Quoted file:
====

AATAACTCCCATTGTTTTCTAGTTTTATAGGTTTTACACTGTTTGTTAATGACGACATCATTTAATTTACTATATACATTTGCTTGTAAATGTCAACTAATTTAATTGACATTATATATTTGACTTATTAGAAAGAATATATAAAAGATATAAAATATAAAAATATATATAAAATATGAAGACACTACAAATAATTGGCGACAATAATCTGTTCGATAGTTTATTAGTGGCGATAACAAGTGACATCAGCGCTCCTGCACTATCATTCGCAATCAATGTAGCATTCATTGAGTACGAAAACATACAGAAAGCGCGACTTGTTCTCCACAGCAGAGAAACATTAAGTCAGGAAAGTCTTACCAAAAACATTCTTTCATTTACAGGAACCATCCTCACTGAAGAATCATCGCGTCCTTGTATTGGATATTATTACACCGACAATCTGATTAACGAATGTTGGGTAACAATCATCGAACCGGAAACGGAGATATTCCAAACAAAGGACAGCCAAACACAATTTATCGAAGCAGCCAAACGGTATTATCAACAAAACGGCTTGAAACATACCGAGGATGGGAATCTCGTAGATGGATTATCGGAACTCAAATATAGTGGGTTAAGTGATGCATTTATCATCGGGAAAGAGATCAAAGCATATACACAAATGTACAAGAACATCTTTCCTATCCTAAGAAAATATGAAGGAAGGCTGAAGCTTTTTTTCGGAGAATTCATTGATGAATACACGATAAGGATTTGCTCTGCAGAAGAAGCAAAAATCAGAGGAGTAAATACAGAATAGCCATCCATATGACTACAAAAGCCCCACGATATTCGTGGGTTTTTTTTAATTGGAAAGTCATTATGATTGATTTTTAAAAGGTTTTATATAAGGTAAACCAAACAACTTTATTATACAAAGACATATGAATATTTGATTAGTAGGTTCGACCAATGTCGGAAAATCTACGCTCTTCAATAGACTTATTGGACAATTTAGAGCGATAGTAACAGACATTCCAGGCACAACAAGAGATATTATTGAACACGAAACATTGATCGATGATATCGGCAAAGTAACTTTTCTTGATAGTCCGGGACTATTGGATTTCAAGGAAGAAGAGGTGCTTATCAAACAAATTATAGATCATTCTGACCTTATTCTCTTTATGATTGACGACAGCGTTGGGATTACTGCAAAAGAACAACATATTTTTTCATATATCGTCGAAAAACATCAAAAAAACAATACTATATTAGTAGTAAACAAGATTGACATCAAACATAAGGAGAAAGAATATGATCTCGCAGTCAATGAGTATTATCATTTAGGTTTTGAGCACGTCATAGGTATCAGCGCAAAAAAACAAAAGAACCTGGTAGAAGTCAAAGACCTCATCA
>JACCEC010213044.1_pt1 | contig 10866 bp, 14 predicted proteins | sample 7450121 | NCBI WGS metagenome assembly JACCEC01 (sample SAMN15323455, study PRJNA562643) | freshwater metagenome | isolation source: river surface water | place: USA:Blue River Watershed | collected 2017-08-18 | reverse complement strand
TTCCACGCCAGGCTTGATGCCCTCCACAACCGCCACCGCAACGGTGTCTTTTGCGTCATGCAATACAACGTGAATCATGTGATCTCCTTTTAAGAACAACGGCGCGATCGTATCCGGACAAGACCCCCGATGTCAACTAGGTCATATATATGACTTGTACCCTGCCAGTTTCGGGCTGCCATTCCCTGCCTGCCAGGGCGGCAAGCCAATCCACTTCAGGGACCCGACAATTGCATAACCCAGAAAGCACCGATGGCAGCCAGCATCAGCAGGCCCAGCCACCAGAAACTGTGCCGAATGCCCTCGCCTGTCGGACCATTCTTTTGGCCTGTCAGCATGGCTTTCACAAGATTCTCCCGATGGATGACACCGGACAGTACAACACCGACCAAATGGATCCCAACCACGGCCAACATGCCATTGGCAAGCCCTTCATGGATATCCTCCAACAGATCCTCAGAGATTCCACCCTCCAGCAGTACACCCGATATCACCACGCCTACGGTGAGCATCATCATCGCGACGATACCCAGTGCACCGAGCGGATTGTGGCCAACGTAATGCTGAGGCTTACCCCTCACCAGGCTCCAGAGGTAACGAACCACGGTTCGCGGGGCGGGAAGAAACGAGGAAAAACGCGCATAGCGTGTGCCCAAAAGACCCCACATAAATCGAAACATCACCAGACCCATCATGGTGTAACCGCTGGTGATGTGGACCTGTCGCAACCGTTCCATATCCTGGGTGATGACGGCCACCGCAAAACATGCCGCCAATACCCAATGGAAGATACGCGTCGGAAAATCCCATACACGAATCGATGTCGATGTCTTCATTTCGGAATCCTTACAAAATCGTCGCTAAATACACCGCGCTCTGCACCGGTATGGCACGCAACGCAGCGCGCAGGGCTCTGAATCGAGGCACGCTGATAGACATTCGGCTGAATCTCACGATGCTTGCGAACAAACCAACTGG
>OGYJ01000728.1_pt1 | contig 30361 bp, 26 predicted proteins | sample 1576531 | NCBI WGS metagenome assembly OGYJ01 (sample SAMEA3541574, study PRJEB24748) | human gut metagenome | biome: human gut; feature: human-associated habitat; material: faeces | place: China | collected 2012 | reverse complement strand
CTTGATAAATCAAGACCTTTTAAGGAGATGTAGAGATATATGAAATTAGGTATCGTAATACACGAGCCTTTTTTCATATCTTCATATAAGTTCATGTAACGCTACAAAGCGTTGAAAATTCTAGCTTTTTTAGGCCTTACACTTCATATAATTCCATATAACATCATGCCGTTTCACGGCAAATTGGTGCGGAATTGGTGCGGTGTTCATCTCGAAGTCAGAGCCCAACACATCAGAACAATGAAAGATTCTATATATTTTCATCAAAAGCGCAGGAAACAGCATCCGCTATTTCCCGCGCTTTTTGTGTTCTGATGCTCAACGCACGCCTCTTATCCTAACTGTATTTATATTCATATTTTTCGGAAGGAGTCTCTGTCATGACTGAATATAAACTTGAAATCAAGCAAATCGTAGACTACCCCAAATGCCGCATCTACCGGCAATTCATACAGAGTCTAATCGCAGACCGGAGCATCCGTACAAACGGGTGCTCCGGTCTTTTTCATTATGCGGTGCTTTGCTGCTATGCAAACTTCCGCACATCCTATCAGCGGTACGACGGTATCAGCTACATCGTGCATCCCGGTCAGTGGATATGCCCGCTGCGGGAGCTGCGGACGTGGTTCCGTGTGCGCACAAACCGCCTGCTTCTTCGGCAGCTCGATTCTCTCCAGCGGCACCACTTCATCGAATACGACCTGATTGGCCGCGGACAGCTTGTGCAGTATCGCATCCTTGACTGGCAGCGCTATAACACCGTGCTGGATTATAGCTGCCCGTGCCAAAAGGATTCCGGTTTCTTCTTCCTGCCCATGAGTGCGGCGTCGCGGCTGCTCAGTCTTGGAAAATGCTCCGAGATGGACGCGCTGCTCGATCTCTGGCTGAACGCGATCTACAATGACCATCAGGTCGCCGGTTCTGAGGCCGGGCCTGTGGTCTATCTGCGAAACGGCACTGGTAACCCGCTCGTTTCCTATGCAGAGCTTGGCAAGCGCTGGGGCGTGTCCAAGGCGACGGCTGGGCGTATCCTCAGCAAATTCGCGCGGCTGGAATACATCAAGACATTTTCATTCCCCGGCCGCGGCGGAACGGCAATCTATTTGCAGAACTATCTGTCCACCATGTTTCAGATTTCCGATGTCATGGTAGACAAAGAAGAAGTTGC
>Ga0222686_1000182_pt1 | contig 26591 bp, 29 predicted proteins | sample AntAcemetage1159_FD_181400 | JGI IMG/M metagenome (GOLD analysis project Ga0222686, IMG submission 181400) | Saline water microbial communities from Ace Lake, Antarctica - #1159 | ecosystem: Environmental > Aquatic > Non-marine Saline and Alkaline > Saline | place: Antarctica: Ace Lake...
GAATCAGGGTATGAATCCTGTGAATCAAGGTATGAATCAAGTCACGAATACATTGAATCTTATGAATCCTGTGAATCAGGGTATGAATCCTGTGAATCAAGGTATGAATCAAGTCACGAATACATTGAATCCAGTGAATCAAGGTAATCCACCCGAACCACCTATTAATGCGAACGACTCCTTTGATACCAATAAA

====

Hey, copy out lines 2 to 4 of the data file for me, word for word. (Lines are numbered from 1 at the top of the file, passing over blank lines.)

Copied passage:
>JACCEC010213044.1_pt1 | contig 10866 bp, 14 predicted proteins | sample 7450121 | NCBI WGS metagenome assembly JACCEC01 (sample SAMN15323455, study PRJNA562643) | freshwater metagenome | isolation source: river surface water | place: USA:Blue River Watershed | collected 2017-08-18 | reverse complement strand
TTCCACGCCAGGCTTGATGCCCTCCACAACCGCCACCGCAACGGTGTCTTTTGCGTCATGCAATACAACGTGAATCATGTGATCTCCTTTTAAGAACAACGGCGCGATCGTATCCGGACAAGACCCCCGATGTCAACTAGGTCATATATATGACTTGTACCCTGCCAGTTTCGGGCTGCCATTCCCTGCCTGCCAGGGCGGCAAGCCAATCCACTTCAGGGACCCGACAATTGCATAACCCAGAAAGCACCGATGGCAGCCAGCATCAGCAGGCCCAGCCACCAGAAACTGTGCCGAATGCCCTCGCCTGTCGGACCATTCTTTTGGCCTGTCAGCATGGCTTTCACAAGATTCTCCCGATGGATGACACCGGACAGTACAACACCGACCAAATGGATCCCAACCACGGCCAACATGCCATTGGCAAGCCCTTCATGGATATCCTCCAACAGATCCTCAGAGATTCCACCCTCCAGCAGTACACCCGATATCACCACGCCTACGGTGAGCATCATCATCGCGACGATACCCAGTGCACCGAGCGGATTGTGGCCAACGTAATGCTGAGGCTTACCCCTCACCAGGCTCCAGAGGTAACGAACCACGGTTCGCGGGGCGGGAAGAAACGAGGAAAAACGCGCATAGCGTGTGCCCAAAAGACCCCACATAAATCGAAACATCACCAGACCCATCATGGTGTAACCGCTGGTGATGTGGACCTGTCGCAACCGTTCCATATCCTGGGTGATGACGGCCACCGCAAAACATGCCGCCAATACCCAATGGAAGATACGCGTCGGAAAATCCCATACACGAATCGATGTCGATGTCTTCATTTCGGAATCCTTACAAAATCGTCGCTAAATACACCGCGCTCTGCACCGGTATGGCACGCAACGCAGCGCGCAGGGCTCTGAATCGAGGCACGCTGATAGACATTCGGCTGAATCTCACGATGCTTGCGAACAAACCAACTGG
>OGYJ01000728.1_pt1 | contig 30361 bp, 26 predicted proteins | sample 1576531 | NCBI WGS metagenome assembly OGYJ01 (sample SAMEA3541574, study PRJEB24748) | human gut metagenome | biome: human gut; feature: human-associated habitat; material: faeces | place: China | collected 2012 | reverse complement strand